the First Week of Lent
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Charles Spurgeon's "Morning & Evening"
“He teacheth my hands to war.”
Genesis 14:1-3 , Genesis 14:10-24
All is not gold that glitters. Lot had made a poor choice after all. Those believers who conform to the world must expect to suffer for it. For the sake of gain Lot went to Sodom, and now he loses all at a blow: if we are too careful to grow rich, the Lord can soon impoverish us.
If our relatives desert us we must not desert them. Lot left Abram but Abram did not forget Lot.
Thus whether in peace or war faith made Abram the victor; but, alas for poor Lot, his worldly conformity was not cured by his trouble, for he went back again to Sodom to reside in it. He was vexed by the sins of the city, but he loved the ease of its settled life.
Genesis 14:17 , Genesis 14:18
When we are weary with fighting the Lord’s battles, we may expect that Jesus will appear to our refreshment.
The Lord Jesus never meets his people without blessing them: his lips are like lilies dropping sweet-smelling myrrh.
To our great Melchizedek we cheerfully offer of our substance. Melchizedek was rightly a receiver of Abram’s temporals, since Abram had received of his spirituals.
He felt no interest in what was passing between Abram and Melchizedek, but broke in upon their holy intercourse with his secular business.
What the king of Sodom offered was Abram’s due by the laws of war, but he would not take it. Sometimes it. is right to waive our rights. Abram felt that God could give him all he needed without his being beholden to the king of Sodom. Faith is royally independent of man. She will not give the world an opportunity to stop her glorying in the Lord. Jehovah All-sufficient is enough for us without our leaning upon an arm of flesh.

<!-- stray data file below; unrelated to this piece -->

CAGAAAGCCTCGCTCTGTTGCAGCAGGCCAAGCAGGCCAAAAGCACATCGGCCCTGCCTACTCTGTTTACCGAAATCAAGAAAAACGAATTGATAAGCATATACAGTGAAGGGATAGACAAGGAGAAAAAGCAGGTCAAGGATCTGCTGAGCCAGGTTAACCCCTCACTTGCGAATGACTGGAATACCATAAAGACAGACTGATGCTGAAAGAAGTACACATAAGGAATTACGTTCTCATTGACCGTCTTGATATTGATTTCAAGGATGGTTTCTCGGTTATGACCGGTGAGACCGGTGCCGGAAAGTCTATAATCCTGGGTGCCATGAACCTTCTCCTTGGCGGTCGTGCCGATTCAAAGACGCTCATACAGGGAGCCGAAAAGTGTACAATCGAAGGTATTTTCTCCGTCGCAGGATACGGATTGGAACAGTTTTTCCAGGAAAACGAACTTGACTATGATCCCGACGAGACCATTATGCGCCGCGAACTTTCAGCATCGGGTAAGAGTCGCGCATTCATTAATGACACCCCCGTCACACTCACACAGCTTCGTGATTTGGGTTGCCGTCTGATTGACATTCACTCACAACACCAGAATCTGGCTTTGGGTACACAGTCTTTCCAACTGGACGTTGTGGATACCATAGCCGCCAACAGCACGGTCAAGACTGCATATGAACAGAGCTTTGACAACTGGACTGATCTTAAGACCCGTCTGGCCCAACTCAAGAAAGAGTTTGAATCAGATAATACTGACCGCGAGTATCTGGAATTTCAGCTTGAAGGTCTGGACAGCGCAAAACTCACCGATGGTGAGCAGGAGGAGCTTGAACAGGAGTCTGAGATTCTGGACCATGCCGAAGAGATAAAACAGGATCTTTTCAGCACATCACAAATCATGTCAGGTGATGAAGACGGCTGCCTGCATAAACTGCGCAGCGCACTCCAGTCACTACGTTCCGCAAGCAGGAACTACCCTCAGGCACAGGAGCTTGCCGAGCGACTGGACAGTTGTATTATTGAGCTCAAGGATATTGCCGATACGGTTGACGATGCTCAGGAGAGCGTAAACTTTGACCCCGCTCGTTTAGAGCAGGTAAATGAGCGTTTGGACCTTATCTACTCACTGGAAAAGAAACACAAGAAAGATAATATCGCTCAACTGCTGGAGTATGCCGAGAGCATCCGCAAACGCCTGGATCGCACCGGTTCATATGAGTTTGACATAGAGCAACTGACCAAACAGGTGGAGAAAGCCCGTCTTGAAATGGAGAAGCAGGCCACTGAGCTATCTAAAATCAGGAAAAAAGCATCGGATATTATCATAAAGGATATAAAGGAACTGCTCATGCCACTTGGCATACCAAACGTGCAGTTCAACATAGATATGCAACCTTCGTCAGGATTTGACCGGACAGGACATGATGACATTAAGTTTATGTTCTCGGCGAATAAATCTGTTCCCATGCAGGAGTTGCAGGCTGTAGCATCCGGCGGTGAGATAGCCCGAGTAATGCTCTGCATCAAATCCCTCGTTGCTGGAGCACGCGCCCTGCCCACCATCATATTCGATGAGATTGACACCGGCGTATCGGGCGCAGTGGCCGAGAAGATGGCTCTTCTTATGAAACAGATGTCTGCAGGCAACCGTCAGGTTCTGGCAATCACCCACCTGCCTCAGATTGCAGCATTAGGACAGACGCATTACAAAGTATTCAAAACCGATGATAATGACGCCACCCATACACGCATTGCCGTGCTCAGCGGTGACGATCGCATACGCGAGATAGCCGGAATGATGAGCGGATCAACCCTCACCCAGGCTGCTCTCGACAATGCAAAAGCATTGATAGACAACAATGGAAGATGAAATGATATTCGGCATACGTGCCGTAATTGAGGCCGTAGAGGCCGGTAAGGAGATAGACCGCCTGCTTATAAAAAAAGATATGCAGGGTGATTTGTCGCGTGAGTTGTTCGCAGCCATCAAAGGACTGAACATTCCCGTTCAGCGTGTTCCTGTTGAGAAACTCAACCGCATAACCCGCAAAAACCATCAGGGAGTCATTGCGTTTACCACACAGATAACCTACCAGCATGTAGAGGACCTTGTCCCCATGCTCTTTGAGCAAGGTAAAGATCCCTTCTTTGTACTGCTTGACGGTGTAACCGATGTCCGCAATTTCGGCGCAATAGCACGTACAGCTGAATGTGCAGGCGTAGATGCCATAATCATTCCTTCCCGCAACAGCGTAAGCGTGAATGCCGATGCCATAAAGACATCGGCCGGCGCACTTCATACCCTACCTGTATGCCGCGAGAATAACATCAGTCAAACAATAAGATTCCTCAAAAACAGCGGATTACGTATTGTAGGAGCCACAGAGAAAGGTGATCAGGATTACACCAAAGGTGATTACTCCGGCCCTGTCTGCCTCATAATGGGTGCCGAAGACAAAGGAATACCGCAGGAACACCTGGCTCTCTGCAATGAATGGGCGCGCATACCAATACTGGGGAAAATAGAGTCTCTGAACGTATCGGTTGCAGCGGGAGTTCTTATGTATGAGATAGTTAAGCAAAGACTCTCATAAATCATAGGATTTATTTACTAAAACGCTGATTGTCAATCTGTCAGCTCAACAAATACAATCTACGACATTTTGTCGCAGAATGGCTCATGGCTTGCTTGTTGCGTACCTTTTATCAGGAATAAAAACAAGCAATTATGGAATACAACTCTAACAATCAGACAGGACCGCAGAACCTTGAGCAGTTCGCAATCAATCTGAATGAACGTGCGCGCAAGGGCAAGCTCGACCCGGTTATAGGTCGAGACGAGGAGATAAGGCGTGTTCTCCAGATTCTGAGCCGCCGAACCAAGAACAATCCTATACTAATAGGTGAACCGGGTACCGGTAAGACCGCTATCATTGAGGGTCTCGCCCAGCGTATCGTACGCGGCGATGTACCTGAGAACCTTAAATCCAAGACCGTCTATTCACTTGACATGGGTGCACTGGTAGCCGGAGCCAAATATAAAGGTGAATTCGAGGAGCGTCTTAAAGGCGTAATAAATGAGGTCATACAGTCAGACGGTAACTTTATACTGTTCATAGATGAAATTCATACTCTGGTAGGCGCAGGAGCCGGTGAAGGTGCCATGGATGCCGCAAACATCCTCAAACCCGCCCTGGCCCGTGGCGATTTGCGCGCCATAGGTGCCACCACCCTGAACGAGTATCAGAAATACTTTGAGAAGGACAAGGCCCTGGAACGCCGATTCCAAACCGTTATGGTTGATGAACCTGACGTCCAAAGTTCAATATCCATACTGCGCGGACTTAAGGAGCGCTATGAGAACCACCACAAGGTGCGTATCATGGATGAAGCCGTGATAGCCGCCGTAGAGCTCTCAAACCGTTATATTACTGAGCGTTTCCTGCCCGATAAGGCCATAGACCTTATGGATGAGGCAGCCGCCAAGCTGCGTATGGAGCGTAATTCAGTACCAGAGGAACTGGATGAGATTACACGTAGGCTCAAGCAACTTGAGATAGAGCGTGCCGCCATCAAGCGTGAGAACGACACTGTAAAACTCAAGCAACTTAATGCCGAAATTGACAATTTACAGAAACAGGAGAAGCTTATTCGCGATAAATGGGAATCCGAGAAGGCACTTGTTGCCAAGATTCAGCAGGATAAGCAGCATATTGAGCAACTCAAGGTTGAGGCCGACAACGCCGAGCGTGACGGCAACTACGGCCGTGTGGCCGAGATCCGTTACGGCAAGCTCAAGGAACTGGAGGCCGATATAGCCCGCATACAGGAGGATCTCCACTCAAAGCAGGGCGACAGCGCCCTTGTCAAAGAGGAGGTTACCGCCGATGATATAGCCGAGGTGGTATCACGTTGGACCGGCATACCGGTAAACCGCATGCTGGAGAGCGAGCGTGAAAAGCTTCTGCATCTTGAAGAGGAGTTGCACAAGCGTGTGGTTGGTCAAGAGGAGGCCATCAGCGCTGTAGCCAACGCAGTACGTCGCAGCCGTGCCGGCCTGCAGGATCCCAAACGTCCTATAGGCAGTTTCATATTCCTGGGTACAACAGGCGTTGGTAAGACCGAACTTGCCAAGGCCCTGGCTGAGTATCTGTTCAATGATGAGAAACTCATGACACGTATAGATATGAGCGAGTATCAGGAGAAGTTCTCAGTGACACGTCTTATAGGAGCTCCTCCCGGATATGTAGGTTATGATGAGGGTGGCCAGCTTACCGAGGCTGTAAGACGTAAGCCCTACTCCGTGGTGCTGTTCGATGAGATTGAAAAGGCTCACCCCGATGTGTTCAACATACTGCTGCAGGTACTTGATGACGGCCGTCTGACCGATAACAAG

King of Salem, bless my soul!
Make a wounded sinner whole!
King of righteousness and peace,
Let not thy sweet visits cease!
Come, refresh this soul of mine
With thy sacred bread and wine!
All thy love to me unfold,
Half of which can not be told.
Hail, Melchizedek divine;
Great High-Priest, thou shalt be mine;
All my powers before thee fall;
Take not tithe, but take them all.
“He ever liveth to make intercession.”
It would be unwise to pass by the story of Melchizedek without noticing its typical meaning. This is fully expounded to us in
No ancestors, or predecessors, or successors to Melchisedec are mentioned, and the apostle finds a meaning in the silence of Scripture. Some will not learn from what the Bible plainly says; but the apostle could learn even from what it does not say. In Melchisedec the regal and priestly offices were united, and he received his priesthood not by inheritance, but by an immediate divine ordination. In. these things he was eminently a type of our Lord Jesus.
Hebrews 7:13 , Hebrews 7:14
Therefore our Lord did not receive the priesthood by descent, but, like Melchisedec, his ordination was direct from God.
This is the inspired testimony of David in Psalms 110., where he speaks of the Lord Jesus as his Lord, and salutes him as king and priest.
The priesthood of Jesus therefore deals with sure things which cannot pass away or change, since the oath of God confirms them.
Jesus resembles Melchisedec in being both king and priest, in having no predecessor or successor in office, and in being greater than the Levitical Priesthood. He is a priest for ever by the oath of God, and we who trust in him have this sweet consolation that our Great High Priest ever lives, is always in power, is always accessible, and always ready to perform his office on our behalf.
Thou dear Redeemer, dying Lamb,
We love to hear of thee;
No music’s like thy charming name,
Nor half so sweet can be.
Oh may we ever hear thy voice,
In mercy to us speak;
And in our Priest we will rejoice,
Thou great Melchizedek.